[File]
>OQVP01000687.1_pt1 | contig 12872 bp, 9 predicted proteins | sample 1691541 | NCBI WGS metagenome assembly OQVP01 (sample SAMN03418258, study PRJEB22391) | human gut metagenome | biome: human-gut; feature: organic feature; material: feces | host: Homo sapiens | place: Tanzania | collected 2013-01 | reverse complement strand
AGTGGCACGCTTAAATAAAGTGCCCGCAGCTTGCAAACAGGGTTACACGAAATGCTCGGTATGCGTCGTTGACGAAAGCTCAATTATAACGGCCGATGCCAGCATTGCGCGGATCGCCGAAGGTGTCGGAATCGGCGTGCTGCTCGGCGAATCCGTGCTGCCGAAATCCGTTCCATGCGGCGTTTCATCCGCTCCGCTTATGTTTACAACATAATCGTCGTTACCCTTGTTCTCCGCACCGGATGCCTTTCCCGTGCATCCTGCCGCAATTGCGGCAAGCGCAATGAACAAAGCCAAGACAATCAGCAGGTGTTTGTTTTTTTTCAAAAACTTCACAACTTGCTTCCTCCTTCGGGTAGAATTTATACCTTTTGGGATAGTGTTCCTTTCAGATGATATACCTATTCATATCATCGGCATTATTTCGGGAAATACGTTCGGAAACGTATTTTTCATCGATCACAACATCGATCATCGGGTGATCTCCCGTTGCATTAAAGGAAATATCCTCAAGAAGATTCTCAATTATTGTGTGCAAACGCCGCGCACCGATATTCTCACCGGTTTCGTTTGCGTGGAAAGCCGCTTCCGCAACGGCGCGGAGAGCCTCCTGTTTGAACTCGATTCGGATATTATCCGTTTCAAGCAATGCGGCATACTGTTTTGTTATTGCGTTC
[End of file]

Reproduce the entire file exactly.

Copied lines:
>OQVP01000687.1_pt1 | contig 12872 bp, 9 predicted proteins | sample 1691541 | NCBI WGS metagenome assembly OQVP01 (sample SAMN03418258, study PRJEB22391) | human gut metagenome | biome: human-gut; feature: organic feature; material: feces | host: Homo sapiens | place: Tanzania | collected 2013-01 | reverse complement strand
AGTGGCACGCTTAAATAAAGTGCCCGCAGCTTGCAAACAGGGTTACACGAAATGCTCGGTATGCGTCGTTGACGAAAGCTCAATTATAACGGCCGATGCCAGCATTGCGCGGATCGCCGAAGGTGTCGGAATCGGCGTGCTGCTCGGCGAATCCGTGCTGCCGAAATCCGTTCCATGCGGCGTTTCATCCGCTCCGCTTATGTTTACAACATAATCGTCGTTACCCTTGTTCTCCGCACCGGATGCCTTTCCCGTGCATCCTGCCGCAATTGCGGCAAGCGCAATGAACAAAGCCAAGACAATCAGCAGGTGTTTGTTTTTTTTCAAAAACTTCACAACTTGCTTCCTCCTTCGGGTAGAATTTATACCTTTTGGGATAGTGTTCCTTTCAGATGATATACCTATTCATATCATCGGCATTATTTCGGGAAATACGTTCGGAAACGTATTTTTCATCGATCACAACATCGATCATCGGGTGATCTCCCGTTGCATTAAAGGAAATATCCTCAAGAAGATTCTCAATTATTGTGTGCAAACGCCGCGCACCGATATTCTCACCGGTTTCGTTTGCGTGGAAAGCCGCTTCCGCAACGGCGCGGAGAGCCTCCTGTTTGAACTCGATTCGGATATTATCCGTTTCAAGCAATGCGGCATACTGTTTTGTTATTGCGTTC